- By Thomas E. RicksThomas E. Ricks covered the U.S. military for the Washington Post from 2000 through 2008. He can be reached at email@example.com.
By Lacy Hebert
Best Defense office of analyzing intelligence analysis
One lesson that Lieutenant General Mike Flynn, the director of the Defense Intelligence Agency, says he takes from his years of experience in the intelligence field is that challenges can be overcome as long as U.S. intelligence agencies invest, prioritize, and most importantly, collaborate. "If there’s one thing that we know," he says, "it’s that we absolutely can’t do any of this alone."
This does not just include three-letter agencies collaborating and working together, however. Flynn, speaking at the Brookings Institution recently, said that it is essential that the United States partner with other countries, with foreign law enforcement, and with non-governmental organizations to share knowledge and experience. By contrast, he said, it is the failure to cooperate, the withholding of knowledge, the going it alone, that results in gaps in our intelligence and makes us vulnerable.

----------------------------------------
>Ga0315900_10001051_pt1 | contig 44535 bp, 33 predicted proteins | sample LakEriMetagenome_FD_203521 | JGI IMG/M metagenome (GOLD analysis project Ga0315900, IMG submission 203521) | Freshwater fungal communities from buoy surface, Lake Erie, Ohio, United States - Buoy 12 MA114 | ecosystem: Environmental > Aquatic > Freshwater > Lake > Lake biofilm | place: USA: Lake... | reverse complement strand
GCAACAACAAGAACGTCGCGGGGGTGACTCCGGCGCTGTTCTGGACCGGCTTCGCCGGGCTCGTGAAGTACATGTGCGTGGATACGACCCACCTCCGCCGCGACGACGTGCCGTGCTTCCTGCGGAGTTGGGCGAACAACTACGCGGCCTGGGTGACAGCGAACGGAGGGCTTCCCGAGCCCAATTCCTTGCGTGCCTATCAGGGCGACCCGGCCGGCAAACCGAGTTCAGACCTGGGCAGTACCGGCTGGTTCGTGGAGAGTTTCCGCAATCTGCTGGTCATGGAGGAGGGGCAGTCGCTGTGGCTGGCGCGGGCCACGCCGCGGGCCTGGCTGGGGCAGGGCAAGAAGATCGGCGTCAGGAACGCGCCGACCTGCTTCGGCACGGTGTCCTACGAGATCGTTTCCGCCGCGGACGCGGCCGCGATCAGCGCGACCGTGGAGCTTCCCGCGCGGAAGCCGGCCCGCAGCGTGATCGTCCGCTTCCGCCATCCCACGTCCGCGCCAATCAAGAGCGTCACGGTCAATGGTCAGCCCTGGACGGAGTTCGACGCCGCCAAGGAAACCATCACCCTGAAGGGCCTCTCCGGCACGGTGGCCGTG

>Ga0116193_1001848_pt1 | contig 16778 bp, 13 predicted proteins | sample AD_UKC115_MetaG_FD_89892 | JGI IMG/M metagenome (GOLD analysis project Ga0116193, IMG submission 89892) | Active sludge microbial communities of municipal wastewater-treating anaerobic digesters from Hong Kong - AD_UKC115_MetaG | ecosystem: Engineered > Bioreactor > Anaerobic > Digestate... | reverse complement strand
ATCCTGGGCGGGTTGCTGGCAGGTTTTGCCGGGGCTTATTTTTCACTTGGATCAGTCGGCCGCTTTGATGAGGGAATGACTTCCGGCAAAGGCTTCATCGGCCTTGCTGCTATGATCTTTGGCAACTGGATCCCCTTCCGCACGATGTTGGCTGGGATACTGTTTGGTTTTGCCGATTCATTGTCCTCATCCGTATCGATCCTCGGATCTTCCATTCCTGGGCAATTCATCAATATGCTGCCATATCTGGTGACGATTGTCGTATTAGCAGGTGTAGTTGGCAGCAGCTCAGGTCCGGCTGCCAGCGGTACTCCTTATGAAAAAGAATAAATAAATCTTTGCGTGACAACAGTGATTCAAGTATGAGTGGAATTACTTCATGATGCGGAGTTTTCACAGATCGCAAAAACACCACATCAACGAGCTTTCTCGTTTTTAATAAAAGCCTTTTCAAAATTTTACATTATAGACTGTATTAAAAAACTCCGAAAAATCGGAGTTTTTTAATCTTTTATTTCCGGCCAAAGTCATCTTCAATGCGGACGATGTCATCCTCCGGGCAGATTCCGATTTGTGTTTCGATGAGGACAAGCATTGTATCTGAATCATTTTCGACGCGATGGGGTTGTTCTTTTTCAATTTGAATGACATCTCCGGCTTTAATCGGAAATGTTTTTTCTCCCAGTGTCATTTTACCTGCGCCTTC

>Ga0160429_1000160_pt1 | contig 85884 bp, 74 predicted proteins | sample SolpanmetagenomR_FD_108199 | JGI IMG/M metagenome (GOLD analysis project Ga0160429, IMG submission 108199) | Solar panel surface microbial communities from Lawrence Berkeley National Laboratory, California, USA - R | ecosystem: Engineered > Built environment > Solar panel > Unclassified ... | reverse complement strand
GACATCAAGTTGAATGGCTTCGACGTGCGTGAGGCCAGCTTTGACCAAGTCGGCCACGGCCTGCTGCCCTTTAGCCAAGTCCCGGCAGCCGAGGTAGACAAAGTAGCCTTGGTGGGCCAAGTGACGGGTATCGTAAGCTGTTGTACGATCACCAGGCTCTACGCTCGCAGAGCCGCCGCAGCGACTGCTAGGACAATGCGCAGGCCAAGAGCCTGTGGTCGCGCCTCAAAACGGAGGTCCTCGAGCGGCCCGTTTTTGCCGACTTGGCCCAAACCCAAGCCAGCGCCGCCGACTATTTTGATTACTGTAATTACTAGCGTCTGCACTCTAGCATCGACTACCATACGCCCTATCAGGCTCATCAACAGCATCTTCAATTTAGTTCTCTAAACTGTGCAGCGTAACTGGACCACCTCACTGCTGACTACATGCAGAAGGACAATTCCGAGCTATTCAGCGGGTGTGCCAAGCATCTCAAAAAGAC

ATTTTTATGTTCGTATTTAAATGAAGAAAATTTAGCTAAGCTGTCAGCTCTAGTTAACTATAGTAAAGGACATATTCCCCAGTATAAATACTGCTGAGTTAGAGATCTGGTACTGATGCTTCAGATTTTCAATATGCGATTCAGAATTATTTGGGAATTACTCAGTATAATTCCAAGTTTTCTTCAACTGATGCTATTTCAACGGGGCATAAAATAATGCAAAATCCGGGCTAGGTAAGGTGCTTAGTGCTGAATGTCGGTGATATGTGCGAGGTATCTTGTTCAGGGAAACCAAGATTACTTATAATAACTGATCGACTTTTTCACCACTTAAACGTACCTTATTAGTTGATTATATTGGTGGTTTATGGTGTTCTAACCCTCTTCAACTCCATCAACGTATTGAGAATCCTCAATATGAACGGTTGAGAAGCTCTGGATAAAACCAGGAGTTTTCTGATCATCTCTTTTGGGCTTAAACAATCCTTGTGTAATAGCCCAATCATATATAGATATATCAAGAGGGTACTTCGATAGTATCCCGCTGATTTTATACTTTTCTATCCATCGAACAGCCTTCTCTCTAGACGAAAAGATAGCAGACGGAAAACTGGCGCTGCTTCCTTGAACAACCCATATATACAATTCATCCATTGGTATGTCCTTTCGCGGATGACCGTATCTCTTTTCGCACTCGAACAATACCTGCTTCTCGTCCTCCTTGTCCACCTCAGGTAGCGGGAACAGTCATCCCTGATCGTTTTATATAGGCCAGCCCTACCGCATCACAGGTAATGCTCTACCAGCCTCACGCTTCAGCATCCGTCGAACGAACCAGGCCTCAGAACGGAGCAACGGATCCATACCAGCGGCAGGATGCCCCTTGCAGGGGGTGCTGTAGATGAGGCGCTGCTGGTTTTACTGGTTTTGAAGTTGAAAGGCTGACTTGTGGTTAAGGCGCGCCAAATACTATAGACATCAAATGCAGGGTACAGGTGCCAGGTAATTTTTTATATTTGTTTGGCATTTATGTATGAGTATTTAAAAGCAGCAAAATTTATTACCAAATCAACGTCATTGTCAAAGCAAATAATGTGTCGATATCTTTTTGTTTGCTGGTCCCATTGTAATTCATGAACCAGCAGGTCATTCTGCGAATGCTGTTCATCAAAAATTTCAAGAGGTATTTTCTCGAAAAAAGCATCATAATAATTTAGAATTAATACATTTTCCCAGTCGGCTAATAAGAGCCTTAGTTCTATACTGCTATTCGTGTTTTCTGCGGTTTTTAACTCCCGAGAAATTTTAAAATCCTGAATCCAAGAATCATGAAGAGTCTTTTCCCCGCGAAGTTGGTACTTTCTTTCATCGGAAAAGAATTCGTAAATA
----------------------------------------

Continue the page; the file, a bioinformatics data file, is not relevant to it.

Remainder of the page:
For example, said Flynn, a former director of intelligence for U.S. Central Command, al Qaeda in Syria is a serious problem for not just the region, but for the international community as a whole. Foreign elements fighting there will improve and develop their skills and then are likely to bring those skills back to their home countries or elsewhere. One side effect of the Syrian civil war is that the international community has begun talking about this, he said.
Shane Harris is a senior staff writer at Foreign Policy, covering intelligence and cyber security. He is the author of The Watchers: The Rise of America's Surveillance State, which chronicles the creation of a vast national security apparatus and the rise of surveillance in America. The Watchers won the New York Public Library’s Helen Bernstein Book Award for Excellence in Journalism, and the Economist named it one of the best books of 2010. Shane is the winner of the Gerald R. Ford Prize for Distinguished Reporting on National Defense. He has four times been named a finalist for the Livingston Awards for Young Journalists, which honor the best journalists in America under the age of 35. Prior to joining Foreign Policy, he was the senior writer for The Washingtonian and a staff correspondent at National Journal.| The Complex |